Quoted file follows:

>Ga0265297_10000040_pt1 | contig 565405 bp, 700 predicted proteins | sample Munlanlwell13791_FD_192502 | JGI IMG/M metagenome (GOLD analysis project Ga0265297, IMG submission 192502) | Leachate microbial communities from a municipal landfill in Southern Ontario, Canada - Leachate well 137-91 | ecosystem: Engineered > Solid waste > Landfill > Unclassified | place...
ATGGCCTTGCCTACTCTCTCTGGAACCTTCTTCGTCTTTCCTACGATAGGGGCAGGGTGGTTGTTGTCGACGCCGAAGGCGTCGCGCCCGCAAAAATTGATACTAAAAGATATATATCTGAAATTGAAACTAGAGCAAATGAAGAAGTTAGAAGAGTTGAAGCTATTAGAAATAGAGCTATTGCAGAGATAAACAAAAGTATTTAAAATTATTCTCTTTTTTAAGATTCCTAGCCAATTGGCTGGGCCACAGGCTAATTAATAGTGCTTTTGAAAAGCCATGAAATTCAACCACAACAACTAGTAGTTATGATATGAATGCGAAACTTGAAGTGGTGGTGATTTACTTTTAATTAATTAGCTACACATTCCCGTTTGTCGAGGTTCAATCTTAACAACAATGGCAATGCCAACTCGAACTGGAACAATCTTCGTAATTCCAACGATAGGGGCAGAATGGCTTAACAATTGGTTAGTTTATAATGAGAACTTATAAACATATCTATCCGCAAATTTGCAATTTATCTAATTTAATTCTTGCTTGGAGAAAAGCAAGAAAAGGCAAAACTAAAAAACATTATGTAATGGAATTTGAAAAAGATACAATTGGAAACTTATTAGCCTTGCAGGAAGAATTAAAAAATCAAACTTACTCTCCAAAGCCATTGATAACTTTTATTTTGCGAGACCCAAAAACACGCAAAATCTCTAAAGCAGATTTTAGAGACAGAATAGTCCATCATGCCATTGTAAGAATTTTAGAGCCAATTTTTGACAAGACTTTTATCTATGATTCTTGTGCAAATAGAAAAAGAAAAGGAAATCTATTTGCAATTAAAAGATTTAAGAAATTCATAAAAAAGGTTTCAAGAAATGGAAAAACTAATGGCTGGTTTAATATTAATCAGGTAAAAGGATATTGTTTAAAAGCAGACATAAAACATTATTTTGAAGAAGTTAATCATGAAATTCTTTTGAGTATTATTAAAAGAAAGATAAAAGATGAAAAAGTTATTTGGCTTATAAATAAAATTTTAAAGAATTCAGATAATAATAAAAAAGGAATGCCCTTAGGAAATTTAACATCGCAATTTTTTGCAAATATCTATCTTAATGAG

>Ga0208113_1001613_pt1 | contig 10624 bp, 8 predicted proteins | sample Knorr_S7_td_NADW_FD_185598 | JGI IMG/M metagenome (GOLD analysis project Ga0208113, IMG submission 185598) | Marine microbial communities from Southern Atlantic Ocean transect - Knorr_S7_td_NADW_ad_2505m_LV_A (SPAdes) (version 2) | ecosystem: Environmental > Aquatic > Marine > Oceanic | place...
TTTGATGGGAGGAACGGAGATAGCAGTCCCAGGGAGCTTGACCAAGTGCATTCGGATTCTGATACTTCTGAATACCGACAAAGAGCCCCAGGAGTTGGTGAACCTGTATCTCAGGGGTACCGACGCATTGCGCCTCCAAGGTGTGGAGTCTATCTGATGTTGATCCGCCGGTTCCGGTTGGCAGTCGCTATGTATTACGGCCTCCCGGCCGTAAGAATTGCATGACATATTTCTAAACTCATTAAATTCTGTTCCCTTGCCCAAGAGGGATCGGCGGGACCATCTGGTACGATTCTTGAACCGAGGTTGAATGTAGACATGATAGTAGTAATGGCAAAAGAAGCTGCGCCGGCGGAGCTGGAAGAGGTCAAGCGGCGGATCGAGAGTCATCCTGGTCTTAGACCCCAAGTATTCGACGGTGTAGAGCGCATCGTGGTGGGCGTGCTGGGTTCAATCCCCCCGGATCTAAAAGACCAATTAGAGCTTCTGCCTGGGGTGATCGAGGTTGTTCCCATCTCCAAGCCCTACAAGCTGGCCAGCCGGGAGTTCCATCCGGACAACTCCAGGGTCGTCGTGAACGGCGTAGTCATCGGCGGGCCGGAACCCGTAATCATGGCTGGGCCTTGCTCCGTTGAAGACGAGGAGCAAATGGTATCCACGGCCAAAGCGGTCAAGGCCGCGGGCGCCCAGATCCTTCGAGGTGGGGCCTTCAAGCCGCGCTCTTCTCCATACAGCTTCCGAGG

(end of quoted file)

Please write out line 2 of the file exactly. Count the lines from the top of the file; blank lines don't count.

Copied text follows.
ATGGCCTTGCCTACTCTCTCTGGAACCTTCTTCGTCTTTCCTACGATAGGGGCAGGGTGGTTGTTGTCGACGCCGAAGGCGTCGCGCCCGCAAAAATTGATACTAAAAGATATATATCTGAAATTGAAACTAGAGCAAATGAAGAAGTTAGAAGAGTTGAAGCTATTAGAAATAGAGCTATTGCAGAGATAAACAAAAGTATTTAAAATTATTCTCTTTTTTAAGATTCCTAGCCAATTGGCTGGGCCACAGGCTAATTAATAGTGCTTTTGAAAAGCCATGAAATTCAACCACAACAACTAGTAGTTATGATATGAATGCGAAACTTGAAGTGGTGGTGATTTACTTTTAATTAATTAGCTACACATTCCCGTTTGTCGAGGTTCAATCTTAACAACAATGGCAATGCCAACTCGAACTGGAACAATCTTCGTAATTCCAACGATAGGGGCAGAATGGCTTAACAATTGGTTAGTTTATAATGAGAACTTATAAACATATCTATCCGCAAATTTGCAATTTATCTAATTTAATTCTTGCTTGGAGAAAAGCAAGAAAAGGCAAAACTAAAAAACATTATGTAATGGAATTTGAAAAAGATACAATTGGAAACTTATTAGCCTTGCAGGAAGAATTAAAAAATCAAACTTACTCTCCAAAGCCATTGATAACTTTTATTTTGCGAGACCCAAAAACACGCAAAATCTCTAAAGCAGATTTTAGAGACAGAATAGTCCATCATGCCATTGTAAGAATTTTAGAGCCAATTTTTGACAAGACTTTTATCTATGATTCTTGTGCAAATAGAAAAAGAAAAGGAAATCTATTTGCAATTAAAAGATTTAAGAAATTCATAAAAAAGGTTTCAAGAAATGGAAAAACTAATGGCTGGTTTAATATTAATCAGGTAAAAGGATATTGTTTAAAAGCAGACATAAAACATTATTTTGAAGAAGTTAATCATGAAATTCTTTTGAGTATTATTAAAAGAAAGATAAAAGATGAAAAAGTTATTTGGCTTATAAATAAAATTTTAAAGAATTCAGATAATAATAAAAAAGGAATGCCCTTAGGAAATTTAACATCGCAATTTTTTGCAAATATCTATCTTAATGAG